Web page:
ISLAMABAD: The Supreme Court suspended on Wednesday a Nov 25 verdict of Gilgit-Baltistan (GB) Anti-Terrorism Court (ATC) No. 1, convicting media tycoon and Geo TV owner Mir Shakeelur Rahman and sentencing him to 10 years rigorous imprisonment and Rs300,000 in fines.
A three-judge Supreme Court, bench headed by Justice Asif Saeed Khosa, also asked Attorney General Salman Aslam Butt to assist the court on a question raised in the petition to determine the jurisdiction of the Supreme Court over the territory of GB. The date of the next hearing will be decided later.
The ATC had sentenced Mr Rahman over the airing of the May 14 episode of Dr Shaista Lodhi’s morning show, Utho Jago Pakistan, where the allegedly inappropriate use of a piece of qawwali prompted rival media groups to initiate a smear campaign against the Geo network, accusing it of committing blasphemy.
Read: Gilgit court hands 26 years’ jail to Geo TV owner
The petition before the apex court, moved by senior counsel Khawaja Haris Ahmed on behalf of Mr Rahman, asked the court to suspend the ATC’s conviction and stay any warrant of arrest, attachment or confiscation of passport in any territory that was part of the territory of Pakistan.
In the volatile environment after the programme aired, 71 FIRs were registered in nearly all major cities of Pakistan, including nine that were filed in GB, under blasphemy.
Apex court criticises police for ‘falsifying’ report, summons IG over anti-judiciary banners.
The latest petition contends that under Article 247(7) of the Constitution, the jurisdiction of the Supreme Court was barred only in tribal areas, but not in respect to any part of Pakistan. In terms of Article 1(2d) of the Constitution and on the basis of the ratio laid down in the SC judgment in the 1999 Al-Jihad Trust case, GB was held to be part of Pakistan.
Thus, if GB was a part of Pakistan, then the jurisdiction of the Supreme Court, especially under Article 184(3) of the Constitution, also extended to the territories, courts, authorities and persons functioning and/or residing in GB as well, the petition pleaded.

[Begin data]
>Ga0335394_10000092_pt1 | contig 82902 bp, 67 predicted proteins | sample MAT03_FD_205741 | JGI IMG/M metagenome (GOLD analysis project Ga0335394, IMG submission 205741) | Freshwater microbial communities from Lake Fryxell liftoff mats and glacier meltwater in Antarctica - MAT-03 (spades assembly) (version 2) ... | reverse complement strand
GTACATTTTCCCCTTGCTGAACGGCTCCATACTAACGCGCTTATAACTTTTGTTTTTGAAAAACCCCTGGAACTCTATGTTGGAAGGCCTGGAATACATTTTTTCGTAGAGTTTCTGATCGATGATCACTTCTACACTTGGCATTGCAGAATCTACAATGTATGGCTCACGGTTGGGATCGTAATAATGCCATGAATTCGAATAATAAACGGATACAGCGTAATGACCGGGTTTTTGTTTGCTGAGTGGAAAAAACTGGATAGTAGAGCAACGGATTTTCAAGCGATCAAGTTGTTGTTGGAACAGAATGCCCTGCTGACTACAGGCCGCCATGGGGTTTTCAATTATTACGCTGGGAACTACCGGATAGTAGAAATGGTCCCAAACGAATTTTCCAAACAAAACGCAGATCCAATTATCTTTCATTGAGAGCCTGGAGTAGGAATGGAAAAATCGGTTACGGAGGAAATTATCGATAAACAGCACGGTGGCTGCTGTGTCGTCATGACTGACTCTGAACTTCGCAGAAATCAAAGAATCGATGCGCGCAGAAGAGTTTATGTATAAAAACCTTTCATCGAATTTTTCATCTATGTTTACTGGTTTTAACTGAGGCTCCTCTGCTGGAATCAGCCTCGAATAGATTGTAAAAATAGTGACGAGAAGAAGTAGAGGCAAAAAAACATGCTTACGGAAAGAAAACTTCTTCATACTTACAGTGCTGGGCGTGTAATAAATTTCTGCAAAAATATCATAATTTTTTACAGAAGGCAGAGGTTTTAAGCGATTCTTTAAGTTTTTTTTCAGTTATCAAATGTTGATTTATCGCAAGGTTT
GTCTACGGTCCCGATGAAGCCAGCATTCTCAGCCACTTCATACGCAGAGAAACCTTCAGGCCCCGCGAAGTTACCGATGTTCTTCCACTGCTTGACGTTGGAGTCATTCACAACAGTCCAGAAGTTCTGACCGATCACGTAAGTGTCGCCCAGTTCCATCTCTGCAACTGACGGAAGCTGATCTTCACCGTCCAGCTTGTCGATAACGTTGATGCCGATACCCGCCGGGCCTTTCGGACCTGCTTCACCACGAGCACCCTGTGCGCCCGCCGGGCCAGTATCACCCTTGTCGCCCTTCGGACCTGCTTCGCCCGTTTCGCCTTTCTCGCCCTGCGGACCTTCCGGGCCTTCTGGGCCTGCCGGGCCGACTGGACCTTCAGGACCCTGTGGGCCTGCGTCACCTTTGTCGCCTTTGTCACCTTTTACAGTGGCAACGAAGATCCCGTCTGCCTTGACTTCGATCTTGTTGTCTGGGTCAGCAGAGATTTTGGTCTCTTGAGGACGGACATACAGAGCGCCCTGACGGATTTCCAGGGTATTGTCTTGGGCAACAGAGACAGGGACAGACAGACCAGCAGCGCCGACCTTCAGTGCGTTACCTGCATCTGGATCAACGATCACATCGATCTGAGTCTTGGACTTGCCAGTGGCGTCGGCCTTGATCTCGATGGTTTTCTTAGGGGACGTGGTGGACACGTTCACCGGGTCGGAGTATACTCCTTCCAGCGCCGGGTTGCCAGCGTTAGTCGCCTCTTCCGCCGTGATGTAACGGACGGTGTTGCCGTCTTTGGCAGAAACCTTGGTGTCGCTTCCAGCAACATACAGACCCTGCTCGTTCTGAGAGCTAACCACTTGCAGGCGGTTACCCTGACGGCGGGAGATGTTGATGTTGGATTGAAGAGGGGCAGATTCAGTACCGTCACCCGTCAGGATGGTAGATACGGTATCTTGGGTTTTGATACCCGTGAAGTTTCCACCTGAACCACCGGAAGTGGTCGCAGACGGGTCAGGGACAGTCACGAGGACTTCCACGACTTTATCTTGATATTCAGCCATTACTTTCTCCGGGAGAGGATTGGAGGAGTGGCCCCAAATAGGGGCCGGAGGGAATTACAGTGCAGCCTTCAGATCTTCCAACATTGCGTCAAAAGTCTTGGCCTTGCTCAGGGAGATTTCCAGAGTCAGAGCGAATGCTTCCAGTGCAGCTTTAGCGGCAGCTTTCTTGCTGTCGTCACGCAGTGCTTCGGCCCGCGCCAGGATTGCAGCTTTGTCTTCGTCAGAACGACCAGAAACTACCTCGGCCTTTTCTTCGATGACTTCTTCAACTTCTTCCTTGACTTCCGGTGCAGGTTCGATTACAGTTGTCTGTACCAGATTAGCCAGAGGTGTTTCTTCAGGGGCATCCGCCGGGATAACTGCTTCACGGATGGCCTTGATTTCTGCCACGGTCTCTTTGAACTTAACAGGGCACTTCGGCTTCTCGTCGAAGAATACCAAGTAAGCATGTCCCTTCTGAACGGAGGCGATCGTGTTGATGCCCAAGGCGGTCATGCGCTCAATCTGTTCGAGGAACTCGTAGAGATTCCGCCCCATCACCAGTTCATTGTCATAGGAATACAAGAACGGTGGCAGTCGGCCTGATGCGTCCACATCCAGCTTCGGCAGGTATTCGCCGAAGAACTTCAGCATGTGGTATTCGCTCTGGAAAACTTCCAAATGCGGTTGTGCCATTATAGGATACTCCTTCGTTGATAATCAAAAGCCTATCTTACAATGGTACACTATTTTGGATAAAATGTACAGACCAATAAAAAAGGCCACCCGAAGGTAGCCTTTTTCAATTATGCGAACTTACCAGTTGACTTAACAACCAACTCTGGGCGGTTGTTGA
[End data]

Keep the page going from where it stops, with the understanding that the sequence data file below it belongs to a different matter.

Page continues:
GB is considered to be a part of Pakistan even by the Supreme Appellate Court of Gilgit-Baltistan and that the courts in GB were considered as courts in Pakistan and the judgments passed by the apex court were also binding on all courts in the territory, the petition pleaded.
Moreover, the petition argued, the offences allegedly committed by Mr Rehman fell exclusively within the domain of the Pemra Ordinance 2002, by virtue of over-riding effect given to the provisions in the ordinance.
Meanwhile, a different bench, headed by Justice Ejaz Afzal, on Wednesday ordered Inspector General of Islamabad Police Tahir Alam Khan on Wednesday to appear before it in the second week of January next year. The summons is with reference to the matter of banners that went up in the Red Zone as well as different parts of the capital on the night of May 22.
Sponsored by an unknown organisation calling itself the ‘Farzand-i-Islam’, the banners levelled serious allegations against Justice Jawwad S. Khawaja.
On Wednesday, the court criticised Aabpara Station House Officer (SHO) Khalid Awan for his failure to apprehend the culprits behind the banners.
The court also rejected a police report, which claimed that freelance journalist Mohammad Rashid was behind the banners. The police report also claimed that Rashid had put up banners also against anchorperson Hamid Mir in the past.
Rashid’s email, Facebook and bank accounts had also been examined, but nothing significant turned up, the police report said, adding that a trial court was also conducting proceedings against Rashid and his three accomplices.
The apex court, however, reprimanded the police officer for presenting “false reports” and ordered the Islamabad IGP to appear in person and submit a comprehensive report on the matter.